My friends tell me they can see the sea
from their window.
Closer is harder, they say; in sight is in mind.
From my window, if I wipe it,
I see the other side of the cut through,
barred windows breaking up the brick facade.
I have never seen that nest before,
broken twigs, dropped feathers.
I back away from the window.
I do not want to frighten hope.

In the deepest corner

In the deepest corner of his heart – and he had a very deep heart, as his future life would show – he found the tiniest ember of heroism. He found it and breathed softly on it and it grew and grew until it filled his heart and the flames began to dance behind his eyes and he stood up and said ‘I will. I’ll do it’. And though there was no one else there in the room in the house in the street somehow others heard from him and took heart from his courage and from that moment the tide was turned. It was not over but we knew one day it would be. And that is why we are here to remember.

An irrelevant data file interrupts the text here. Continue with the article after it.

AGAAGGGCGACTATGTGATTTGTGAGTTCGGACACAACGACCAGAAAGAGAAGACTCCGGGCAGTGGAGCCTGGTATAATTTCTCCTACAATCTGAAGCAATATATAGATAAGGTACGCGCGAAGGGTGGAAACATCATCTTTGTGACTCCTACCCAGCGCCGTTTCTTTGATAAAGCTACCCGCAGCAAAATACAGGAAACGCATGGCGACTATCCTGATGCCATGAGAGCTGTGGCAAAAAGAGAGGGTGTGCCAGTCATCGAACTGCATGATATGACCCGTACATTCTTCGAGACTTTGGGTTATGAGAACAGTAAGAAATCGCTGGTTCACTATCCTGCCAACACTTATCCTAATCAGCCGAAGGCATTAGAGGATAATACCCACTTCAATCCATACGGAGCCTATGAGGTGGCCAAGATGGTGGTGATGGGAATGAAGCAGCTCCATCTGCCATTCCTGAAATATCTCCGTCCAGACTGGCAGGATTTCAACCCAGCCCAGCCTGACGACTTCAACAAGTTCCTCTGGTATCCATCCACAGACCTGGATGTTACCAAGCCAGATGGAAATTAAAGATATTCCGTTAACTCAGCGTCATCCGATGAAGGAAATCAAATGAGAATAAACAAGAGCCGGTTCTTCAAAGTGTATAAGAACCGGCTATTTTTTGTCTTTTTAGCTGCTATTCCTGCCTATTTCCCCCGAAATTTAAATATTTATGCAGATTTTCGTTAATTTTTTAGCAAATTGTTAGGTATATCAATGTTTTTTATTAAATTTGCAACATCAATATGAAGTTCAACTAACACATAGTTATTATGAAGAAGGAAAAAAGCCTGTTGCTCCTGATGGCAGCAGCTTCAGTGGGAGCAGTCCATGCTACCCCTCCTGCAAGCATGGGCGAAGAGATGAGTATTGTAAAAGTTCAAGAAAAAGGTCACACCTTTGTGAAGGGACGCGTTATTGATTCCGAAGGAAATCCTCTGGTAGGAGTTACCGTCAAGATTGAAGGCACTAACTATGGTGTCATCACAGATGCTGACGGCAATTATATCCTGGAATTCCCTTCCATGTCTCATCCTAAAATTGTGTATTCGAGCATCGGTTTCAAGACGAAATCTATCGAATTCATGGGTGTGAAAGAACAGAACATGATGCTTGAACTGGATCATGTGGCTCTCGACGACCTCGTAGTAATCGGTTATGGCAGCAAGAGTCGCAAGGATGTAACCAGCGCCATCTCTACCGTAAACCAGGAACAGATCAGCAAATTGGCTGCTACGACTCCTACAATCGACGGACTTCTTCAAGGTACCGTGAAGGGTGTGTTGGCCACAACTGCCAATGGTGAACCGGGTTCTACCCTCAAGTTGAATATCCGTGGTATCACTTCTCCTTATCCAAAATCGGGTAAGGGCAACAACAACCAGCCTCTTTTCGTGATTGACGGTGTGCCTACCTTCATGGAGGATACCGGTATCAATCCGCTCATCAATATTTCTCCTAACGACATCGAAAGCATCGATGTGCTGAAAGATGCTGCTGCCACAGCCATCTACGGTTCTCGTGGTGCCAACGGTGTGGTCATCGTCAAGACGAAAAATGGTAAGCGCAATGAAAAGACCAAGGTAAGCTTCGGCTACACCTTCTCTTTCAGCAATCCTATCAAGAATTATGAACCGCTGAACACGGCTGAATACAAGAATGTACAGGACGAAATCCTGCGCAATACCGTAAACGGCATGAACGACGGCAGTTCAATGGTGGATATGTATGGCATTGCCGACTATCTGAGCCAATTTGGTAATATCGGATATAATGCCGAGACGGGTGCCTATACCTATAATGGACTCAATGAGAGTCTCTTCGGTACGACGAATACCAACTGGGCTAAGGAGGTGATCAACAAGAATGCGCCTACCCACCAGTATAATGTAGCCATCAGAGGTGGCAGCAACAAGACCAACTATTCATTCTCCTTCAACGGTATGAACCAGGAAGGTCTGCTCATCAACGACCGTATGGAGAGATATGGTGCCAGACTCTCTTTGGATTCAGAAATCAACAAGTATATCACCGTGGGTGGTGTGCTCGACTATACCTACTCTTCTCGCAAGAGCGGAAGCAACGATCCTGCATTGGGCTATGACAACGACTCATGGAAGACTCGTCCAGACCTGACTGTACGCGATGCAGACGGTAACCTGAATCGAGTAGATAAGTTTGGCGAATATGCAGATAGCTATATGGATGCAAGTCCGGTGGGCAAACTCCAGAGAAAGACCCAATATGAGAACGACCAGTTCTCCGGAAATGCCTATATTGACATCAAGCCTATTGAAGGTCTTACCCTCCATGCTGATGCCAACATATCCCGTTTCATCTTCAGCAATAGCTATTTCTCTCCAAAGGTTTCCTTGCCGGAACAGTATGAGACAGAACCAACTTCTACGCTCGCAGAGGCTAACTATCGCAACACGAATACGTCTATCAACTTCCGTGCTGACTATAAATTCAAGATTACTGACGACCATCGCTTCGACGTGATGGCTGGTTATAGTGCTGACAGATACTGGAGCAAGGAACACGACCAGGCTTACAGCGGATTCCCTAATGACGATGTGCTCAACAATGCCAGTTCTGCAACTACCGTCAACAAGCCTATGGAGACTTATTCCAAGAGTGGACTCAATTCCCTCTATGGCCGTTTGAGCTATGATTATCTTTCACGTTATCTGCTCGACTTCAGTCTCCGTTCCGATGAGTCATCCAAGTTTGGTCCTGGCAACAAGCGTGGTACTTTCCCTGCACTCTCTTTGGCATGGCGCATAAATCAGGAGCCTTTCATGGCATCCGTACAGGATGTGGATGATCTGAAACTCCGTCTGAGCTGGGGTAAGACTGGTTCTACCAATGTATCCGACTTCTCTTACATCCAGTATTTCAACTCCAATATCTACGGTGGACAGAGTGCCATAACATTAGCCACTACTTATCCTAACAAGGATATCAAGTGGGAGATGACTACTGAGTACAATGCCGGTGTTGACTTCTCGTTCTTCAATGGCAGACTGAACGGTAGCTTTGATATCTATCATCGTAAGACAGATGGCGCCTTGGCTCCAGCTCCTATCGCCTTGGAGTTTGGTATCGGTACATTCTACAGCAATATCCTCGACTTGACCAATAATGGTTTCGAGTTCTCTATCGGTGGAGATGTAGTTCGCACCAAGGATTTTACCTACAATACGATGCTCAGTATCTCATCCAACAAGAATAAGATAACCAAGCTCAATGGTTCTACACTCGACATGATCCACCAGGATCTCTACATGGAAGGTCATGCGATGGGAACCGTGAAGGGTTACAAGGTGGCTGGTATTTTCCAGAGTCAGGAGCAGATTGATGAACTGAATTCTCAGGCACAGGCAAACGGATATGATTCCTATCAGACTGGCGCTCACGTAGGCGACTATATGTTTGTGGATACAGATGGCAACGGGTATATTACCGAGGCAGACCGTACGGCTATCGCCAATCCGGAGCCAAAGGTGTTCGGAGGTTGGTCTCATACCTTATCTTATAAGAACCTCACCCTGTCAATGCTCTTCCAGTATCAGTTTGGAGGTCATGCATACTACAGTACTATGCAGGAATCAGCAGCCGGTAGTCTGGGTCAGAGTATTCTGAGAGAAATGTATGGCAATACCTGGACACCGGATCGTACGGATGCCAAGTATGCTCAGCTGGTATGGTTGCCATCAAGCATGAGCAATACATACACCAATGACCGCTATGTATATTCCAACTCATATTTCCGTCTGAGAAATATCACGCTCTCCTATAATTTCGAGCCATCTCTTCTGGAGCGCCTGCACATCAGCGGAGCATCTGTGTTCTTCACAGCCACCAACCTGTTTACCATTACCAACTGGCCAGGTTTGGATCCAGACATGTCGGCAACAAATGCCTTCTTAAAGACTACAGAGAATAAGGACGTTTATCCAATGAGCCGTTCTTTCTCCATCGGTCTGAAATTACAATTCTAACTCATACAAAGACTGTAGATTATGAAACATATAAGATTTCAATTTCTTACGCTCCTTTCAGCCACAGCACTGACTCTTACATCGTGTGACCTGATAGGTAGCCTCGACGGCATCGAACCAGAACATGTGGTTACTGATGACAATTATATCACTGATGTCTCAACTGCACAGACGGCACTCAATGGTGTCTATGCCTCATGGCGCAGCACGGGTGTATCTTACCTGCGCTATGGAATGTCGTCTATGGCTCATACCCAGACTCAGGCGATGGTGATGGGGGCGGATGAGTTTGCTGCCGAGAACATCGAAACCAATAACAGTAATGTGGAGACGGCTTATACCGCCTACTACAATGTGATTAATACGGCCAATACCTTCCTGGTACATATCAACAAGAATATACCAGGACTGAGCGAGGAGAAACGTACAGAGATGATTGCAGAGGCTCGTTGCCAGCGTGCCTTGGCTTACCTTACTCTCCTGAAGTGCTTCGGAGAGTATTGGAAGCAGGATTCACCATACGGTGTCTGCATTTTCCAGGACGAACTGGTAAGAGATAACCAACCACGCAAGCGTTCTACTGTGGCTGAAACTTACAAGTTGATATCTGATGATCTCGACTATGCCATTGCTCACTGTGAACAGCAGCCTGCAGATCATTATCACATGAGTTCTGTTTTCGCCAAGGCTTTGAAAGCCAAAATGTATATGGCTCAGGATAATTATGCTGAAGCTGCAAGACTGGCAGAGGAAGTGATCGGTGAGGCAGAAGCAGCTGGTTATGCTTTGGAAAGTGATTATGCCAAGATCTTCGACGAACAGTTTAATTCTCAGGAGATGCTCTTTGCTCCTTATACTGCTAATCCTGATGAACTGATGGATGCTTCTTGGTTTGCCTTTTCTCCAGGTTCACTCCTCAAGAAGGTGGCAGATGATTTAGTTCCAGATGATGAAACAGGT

Michael, Glasgow

He was sobbing. I stopped. It was minus five degrees. 

His ma had just died. She was a great wee woman who hated that her son was a junkie. It was minus five degrees. 

He sat crosslegged on the filthy thin sleeping bag on the pavement. Someone had paid for him to stay in a B&B for two nights but then the money ran out and he had to leave. He sobbed. It was minus five degrees. 

He could have a hostel bed in three nights’ time but now he was on the streets and scared to death. His ma had just died. It was minus five degrees.

She loved him but she just couldn’t cope. I held him tight as we hugged. He sobbed. It was minus five degrees.